Also check out this technique, I think its one of the best Ive seen yet for body panels and I wish I had known about is sooner.  One of those "why didnt I think of that" things. I plan to try this out the next time i need to do panel welding.  Seems like this will be perfect for that nice straight line you have.

 

 

Thanks for that! Great video. I've seen that method before and I was tempted to use it. My issue is the outer repair panel has to go around TWO corners in the wheel arch and around the back. So that makes things a little more complex, but I might have a go at this anyway. I was planning to have a go at it today, but my right knee when PING! last night and it seems like I've got a slight tear in my MCL. So sitting cross legged under a Datsun today ain't gonna happen. 😞

 

I'm not letting things stop me too much though... I pulled out all my EFI bits today to see what I have and it's promising.

 

1kmQy2e.jpg

 

These are bits I had left over from my VW build. Some Bosch GM Commodore V6 (Buick V6) injectors. They were a bit too small for my turbo VW motor, but should be about right for the L18. I've also got a GM 1 bar MAP sensor and some injector plugs. I found a bung for a intake air temp (IAT) sensor, but mine will sit in the engine bay in the open because ITBs + no airbox.

 

Yr5ZxP1.jpg

 

These bits have come in recently. Sard fuel pressure reg, GM flex fuel sensor, GM IAT sensor and Ford falcon crank sensor. I decided to go flex fuel for cheap octane. Yes you heard right. I'm not actually that interested in E85. We have a local pump fuel called E94. It's almost as cheap as 91 and is available everywhere. So it made sense to spend a couple hundred on a sensor and plug to take advantage of that. I'm not quite sure what to do with the GM quickfit fittings. And the sensor is MUCH bigger than I was expecting. I've got more questions about this, but they can wait for now. No doubt you didn't fail to "hook your peepers" on the Raceworks 310LPH fuel pump. It's an Bosch 044 style pump. As soon as I pulled it out of the box, I knew I'd totally over-speced the fuel system and that means one thing...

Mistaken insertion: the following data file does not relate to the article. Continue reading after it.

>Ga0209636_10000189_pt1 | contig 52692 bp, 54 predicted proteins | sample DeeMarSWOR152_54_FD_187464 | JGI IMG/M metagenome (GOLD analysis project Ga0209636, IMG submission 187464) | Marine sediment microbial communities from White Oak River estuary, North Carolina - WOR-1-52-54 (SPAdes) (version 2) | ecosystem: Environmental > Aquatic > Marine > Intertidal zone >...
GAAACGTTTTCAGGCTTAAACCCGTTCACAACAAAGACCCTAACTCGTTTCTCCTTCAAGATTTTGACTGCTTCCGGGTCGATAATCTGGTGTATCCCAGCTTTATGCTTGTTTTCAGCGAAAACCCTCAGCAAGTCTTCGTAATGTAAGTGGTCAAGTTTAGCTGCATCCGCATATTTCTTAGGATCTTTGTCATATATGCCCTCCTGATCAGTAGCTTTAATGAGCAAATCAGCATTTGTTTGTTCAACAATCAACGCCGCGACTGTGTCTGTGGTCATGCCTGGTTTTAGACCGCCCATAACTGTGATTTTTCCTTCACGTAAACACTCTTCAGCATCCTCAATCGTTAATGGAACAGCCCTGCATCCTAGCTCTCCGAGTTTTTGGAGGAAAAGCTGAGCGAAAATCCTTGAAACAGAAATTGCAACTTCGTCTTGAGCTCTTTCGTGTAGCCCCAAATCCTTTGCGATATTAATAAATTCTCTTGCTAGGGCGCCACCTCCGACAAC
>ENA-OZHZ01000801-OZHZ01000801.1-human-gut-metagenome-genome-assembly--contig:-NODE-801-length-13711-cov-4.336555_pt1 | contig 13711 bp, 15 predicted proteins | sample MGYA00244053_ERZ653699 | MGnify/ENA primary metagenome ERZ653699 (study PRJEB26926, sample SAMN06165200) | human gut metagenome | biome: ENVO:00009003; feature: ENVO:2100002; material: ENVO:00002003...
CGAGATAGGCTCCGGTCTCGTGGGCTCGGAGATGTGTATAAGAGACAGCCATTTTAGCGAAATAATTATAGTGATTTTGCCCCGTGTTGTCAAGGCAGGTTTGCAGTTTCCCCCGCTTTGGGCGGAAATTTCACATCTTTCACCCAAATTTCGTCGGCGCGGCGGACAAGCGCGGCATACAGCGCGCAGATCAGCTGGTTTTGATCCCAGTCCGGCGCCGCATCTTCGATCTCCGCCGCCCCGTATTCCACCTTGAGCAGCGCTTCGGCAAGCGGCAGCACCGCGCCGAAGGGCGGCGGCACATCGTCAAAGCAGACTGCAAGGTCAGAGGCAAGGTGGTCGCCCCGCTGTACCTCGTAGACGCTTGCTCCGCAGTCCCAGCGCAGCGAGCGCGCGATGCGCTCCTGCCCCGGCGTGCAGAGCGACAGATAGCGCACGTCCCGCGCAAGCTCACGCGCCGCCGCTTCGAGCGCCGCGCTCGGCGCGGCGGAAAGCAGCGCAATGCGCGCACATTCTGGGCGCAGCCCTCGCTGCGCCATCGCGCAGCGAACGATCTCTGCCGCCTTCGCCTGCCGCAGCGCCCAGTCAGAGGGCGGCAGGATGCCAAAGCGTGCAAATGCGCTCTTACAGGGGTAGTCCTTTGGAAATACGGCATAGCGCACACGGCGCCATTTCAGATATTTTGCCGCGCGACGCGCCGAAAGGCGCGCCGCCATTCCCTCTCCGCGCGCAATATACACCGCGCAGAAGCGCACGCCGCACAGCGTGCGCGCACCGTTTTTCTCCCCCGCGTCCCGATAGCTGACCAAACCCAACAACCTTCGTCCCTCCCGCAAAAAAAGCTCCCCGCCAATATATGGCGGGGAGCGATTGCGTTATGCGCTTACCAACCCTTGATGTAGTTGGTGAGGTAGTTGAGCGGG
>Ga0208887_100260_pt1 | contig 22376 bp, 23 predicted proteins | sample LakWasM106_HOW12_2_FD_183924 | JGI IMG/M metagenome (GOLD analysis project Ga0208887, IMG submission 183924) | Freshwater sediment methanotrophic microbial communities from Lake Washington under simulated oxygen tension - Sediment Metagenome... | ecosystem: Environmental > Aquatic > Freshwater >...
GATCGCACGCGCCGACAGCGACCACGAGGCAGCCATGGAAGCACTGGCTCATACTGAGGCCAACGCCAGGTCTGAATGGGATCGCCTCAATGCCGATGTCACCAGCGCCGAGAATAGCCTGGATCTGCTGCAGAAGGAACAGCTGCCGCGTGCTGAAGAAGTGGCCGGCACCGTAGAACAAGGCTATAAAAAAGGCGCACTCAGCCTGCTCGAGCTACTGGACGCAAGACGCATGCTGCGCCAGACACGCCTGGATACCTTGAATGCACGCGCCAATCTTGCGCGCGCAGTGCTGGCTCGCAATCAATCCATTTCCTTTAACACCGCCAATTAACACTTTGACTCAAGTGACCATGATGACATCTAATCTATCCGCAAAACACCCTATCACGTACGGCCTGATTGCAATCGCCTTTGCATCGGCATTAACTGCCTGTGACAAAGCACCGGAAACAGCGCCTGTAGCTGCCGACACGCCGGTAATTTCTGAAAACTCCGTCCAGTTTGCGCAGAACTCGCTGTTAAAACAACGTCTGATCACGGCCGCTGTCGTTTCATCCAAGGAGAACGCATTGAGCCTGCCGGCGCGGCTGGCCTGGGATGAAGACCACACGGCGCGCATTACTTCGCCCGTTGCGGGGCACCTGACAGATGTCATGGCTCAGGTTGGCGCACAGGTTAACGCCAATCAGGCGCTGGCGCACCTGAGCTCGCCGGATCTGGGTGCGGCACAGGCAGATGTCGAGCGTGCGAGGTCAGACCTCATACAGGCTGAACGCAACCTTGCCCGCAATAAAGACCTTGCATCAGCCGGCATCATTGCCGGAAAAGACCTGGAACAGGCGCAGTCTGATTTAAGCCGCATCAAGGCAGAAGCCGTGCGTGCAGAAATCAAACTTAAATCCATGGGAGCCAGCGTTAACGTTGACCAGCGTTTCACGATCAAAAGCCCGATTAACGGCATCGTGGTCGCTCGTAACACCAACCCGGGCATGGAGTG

Down the track this thing needs boost... 🤣  

You didn't honestly think I'd suggest installing a smaller pump did you? 🙄

 

The local authorities have such a bad sense of humor about modded cars, I'm thinking about a supercharger setup I can install in a few minutes... or a rear mount turbo that bolts in easily for race days. That's dreaming for now though really. 🤓

 

I dropped around to my favourite tame machinist's house and he'd put this together for me. 🤠

 

DfdpwN3.jpg

 

He drilled and tapped the crank bolt as well making up a mounting spacer for me DIYautotune 36-1 wheel for direct crank triggering. Sayonara dizzy and points!!! Welcome to the 20th century. So the next challenge figuring out how to mount the crank sensor such that I DON'T have to move the sensor every time I need to change the belt.

 

dPMJ8ic.jpg

 

I'm wondering whether I'm able to mount the sensor at 45deg to the toothed wheel. I'll ask the local boffins and get ready to smacked around the head... again.

 

Edited by slowlearner
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Whaaaat the hell is e94?? Haha

never heard of that. Obviously 94% ethanol, I didn’t know that high a percentage was available in Australia.
I used e85 in my L20b for a while, and my local servo sold flex fuel or whatever it’s called, it’s supposed to change the ethanol content according to the seasons, I always checked it when I filled up and it was always 85% ethanol.

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Oh I might add, unless your engine specifically needs higher octane of e85 or such fuel. There will be no use running it.

my L20b at the time was something around 12.5 or 13-1 compression and would only run on e85.